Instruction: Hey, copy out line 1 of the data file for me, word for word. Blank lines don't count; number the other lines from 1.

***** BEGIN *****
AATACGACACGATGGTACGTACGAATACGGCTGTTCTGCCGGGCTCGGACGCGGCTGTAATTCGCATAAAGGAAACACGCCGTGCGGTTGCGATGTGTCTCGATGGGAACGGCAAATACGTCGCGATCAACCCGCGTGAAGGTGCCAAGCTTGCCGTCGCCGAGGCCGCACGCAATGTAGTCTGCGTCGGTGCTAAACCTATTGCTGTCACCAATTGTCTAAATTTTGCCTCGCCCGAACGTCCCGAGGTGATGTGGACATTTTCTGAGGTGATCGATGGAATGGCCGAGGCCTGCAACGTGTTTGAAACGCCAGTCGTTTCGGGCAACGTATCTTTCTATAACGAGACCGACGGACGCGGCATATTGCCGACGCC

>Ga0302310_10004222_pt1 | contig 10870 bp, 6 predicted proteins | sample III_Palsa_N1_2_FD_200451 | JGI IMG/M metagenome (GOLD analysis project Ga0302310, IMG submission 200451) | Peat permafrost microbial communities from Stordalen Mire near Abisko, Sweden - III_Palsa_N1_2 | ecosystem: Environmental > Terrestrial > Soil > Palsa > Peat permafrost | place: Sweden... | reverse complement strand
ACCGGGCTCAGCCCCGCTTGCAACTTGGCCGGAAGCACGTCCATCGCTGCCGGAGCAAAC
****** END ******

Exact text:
AATACGACACGATGGTACGTACGAATACGGCTGTTCTGCCGGGCTCGGACGCGGCTGTAATTCGCATAAAGGAAACACGCCGTGCGGTTGCGATGTGTCTCGATGGGAACGGCAAATACGTCGCGATCAACCCGCGTGAAGGTGCCAAGCTTGCCGTCGCCGAGGCCGCACGCAATGTAGTCTGCGTCGGTGCTAAACCTATTGCTGTCACCAATTGTCTAAATTTTGCCTCGCCCGAACGTCCCGAGGTGATGTGGACATTTTCTGAGGTGATCGATGGAATGGCCGAGGCCTGCAACGTGTTTGAAACGCCAGTCGTTTCGGGCAACGTATCTTTCTATAACGAGACCGACGGACGCGGCATATTGCCGACGCC